Imagine Dragons ‘Night Visions’
Gabriela Leskur | Monday, April 8, 2013
Imagine you’re looking for the right band to commit to, no band in the past feeling quite right. Then, imagine stumbling upon a band that encompasses the alternative, slightly indie rock feel you’ve been looking for after years of searching. Imagine Dragons.
Yes, in this band I have found my musical soul mate. And in the nature of the free love movement back in the 1960’s, let me share this love with you so you too may find musical bliss in this amazing band.
Mosey on over to your Spotify and listen to Imagine Dragons’ “Night Visions (Deluxe Version).”
You have probably heard of Imagine Dragons, perhaps without knowing it. The group’s hit “It’s Time” has been playing so often on your Top Hits Pandora station you probably think “it’s time” for the song to stop playing.
However, although overplayed, there is no denying “It’s Time” mixes impactful lyrics with tasteful hand clapping and manages to seem both uplifting and gloomy at the same time.
The strength of the album is it effortlessly goes from darker, punkier numbers to lively poppy tunes without feeling at all disjointed. The band possesses a remarkable ability to stay true to itself without sticking to the same formula for each song. “Radioactive” is nothing like “On Top of the World,” yet they’re both impressive.
“Radioactive,” which opens “Night Visions,” is definitely a darker type of song. Front man Dan Reynolds’ voice eerily portrays a poisonous air, eliciting a post-apocalyptic feel with the help of strong drums and a vibrating bass.
Another favorite of mine, “Amsterdam,” strikes a chord by combining light symbols and chords that seem to sparkle with the band’s undeniably poignant message. The song is both playful and grounded, with the verses portrayed as apologetic and the chorus easily deemed prophetic. When Reynolds belts “your time will come if you wait for it,” it’s hard not to believe him.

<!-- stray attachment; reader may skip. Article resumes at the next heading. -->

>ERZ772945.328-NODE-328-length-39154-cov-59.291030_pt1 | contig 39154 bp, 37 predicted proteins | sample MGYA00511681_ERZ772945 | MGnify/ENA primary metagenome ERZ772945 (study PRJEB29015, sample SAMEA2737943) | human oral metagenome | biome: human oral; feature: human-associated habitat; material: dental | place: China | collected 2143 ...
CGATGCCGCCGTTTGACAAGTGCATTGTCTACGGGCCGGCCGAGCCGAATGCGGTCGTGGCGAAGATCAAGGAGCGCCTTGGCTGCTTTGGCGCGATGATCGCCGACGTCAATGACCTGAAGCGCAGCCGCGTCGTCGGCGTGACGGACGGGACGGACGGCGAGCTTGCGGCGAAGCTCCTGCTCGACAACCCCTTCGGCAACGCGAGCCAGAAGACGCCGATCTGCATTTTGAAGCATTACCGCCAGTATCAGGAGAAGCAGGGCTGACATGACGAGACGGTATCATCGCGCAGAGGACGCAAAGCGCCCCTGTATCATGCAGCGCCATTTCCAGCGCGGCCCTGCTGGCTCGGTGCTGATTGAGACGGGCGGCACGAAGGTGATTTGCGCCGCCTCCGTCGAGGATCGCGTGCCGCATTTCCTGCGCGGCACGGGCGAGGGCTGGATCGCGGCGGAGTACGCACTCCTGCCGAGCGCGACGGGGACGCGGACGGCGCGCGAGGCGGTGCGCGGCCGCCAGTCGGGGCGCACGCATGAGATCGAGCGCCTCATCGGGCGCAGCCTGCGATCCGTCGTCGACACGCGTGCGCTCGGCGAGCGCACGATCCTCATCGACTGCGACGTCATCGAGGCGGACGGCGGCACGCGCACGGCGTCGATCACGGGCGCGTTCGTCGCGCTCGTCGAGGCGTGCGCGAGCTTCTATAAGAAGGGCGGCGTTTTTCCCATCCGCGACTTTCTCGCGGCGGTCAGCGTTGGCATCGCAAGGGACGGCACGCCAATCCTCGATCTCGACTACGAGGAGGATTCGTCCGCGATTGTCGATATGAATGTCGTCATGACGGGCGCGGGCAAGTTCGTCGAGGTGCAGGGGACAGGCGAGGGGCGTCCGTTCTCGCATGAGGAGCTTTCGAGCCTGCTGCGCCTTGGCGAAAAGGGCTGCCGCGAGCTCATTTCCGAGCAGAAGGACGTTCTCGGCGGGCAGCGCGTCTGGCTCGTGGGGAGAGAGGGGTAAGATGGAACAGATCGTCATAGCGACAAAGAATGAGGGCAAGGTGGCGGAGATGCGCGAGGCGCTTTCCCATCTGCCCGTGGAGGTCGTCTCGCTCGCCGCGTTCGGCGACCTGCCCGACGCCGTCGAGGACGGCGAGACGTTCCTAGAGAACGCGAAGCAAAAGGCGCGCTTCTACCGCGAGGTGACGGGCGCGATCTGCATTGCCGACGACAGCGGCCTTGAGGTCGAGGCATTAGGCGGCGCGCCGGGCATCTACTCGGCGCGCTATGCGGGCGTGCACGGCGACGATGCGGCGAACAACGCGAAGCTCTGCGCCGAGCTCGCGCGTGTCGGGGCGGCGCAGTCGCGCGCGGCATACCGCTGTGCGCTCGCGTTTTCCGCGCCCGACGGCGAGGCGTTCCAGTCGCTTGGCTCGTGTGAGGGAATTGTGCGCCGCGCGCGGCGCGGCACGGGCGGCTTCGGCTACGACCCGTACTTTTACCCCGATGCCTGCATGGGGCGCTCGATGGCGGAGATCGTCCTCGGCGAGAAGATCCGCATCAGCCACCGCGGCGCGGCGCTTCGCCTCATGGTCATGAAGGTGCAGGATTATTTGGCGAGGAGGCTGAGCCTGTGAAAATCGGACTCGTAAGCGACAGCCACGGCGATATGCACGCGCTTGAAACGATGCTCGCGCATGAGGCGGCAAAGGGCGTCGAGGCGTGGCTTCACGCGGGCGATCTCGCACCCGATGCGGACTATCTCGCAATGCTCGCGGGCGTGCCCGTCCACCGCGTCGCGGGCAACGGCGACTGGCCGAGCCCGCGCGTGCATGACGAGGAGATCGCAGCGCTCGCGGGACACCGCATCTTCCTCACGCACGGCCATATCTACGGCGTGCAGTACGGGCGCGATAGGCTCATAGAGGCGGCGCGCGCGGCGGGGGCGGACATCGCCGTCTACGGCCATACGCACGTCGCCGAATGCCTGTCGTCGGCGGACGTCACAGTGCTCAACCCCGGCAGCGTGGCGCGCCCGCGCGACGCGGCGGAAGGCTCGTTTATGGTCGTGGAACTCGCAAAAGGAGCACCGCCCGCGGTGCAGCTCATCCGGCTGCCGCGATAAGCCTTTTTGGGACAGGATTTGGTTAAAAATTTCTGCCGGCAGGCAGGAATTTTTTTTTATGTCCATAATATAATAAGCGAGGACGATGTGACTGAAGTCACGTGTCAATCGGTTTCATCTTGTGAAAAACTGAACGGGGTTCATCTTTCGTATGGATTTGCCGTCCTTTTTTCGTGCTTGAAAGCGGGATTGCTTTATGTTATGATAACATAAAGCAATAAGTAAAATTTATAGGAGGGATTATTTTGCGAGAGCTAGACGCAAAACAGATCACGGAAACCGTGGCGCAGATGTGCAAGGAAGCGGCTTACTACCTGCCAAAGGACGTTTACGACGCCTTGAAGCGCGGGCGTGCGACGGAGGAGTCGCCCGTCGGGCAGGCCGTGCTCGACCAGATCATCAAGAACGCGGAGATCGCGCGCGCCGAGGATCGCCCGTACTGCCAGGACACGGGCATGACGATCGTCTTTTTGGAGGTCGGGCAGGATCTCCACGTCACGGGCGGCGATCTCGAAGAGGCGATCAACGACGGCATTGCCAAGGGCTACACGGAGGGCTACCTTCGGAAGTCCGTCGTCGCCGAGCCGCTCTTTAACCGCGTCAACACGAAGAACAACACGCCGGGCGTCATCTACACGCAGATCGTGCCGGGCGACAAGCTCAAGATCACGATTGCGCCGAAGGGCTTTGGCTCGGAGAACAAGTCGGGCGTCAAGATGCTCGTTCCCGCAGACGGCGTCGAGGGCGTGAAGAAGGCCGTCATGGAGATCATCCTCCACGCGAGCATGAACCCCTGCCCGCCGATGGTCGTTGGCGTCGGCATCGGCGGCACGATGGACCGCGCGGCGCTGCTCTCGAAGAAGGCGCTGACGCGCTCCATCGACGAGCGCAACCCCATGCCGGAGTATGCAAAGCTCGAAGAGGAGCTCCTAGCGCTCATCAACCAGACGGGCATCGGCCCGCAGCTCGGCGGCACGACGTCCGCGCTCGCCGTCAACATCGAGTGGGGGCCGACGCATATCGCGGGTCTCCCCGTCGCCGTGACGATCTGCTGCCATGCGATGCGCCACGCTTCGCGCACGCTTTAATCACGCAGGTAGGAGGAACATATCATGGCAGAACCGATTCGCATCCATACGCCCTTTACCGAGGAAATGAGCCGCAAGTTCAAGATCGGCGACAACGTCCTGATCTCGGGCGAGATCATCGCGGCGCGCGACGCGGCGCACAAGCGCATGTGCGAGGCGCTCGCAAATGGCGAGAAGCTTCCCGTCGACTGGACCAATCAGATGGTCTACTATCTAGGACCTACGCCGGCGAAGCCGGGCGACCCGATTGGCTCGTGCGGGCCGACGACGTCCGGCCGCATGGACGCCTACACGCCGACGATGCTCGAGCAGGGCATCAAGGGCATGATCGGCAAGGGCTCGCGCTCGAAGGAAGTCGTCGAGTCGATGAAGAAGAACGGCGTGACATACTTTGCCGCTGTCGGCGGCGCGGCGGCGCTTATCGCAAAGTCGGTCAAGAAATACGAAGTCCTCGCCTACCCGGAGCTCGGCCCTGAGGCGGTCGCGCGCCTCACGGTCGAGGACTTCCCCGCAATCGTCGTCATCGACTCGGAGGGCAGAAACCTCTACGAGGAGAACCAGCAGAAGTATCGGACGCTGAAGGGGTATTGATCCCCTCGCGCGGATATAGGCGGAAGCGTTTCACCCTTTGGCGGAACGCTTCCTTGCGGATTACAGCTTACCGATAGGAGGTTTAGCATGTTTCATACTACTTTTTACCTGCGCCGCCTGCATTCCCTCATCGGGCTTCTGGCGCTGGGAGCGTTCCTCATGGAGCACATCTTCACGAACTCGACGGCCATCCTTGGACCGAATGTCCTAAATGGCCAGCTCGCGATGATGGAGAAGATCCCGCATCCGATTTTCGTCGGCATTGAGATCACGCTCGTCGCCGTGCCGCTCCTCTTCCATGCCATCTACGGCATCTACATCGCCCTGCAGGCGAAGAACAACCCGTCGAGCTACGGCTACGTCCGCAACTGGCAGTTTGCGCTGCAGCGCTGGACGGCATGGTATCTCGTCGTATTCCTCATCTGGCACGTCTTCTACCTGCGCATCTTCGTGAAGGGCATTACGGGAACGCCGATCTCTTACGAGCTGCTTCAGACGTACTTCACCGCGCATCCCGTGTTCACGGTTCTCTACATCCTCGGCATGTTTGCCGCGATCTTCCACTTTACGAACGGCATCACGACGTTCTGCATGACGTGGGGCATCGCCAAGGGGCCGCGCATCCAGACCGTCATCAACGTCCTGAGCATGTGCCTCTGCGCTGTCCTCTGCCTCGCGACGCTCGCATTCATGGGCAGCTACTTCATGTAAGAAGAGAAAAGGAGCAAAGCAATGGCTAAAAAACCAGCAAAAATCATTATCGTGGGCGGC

“On Top of the World” starkly contrasts the previous two songs. A whistling synth and joyful claps culminate in a triumphant refrain with a burst of guitar beckoning multiple vocals together. The song overall is reminiscent of the spirit and fervor of a Hallelujah chorus, in a modern pop/rock way.
All of the songs really add value to the album as a whole. “Hear Me” starts off with beats not so unlike a cheesy 1990’s rap group and then descends quickly into an electronic plea with the help of a nice bit of drum work. “My Fault” showcases Reynolds’ vocals. With nothing but a low bass beat, minimal guitar and his voice advocating the emotional case of the song on the verses, Reynolds proves his expressive skill.
Imagine Dragons’ forte is undoubtedly its ability to portray emotion effectively in each song. While listening to “On Top of the World” I cannot suppress the urge to dance and celebrate. “Demons” automatically leads me to reflect on my own inner demons. When “Underdog” pops up on my iPod, I immediately feel better about my own struggles and failures. “Round and Round” makes my head feel like it’s going round and round, repeating the monotonous cycles of life. I find that potency to be the most impressive type of musical accomplishment.
I really can’t imagine what I did before Imagine Dragons. I am constantly finding new things I love about their album “Night Visions.”
My only complaint? Their songs are far too short and far too few.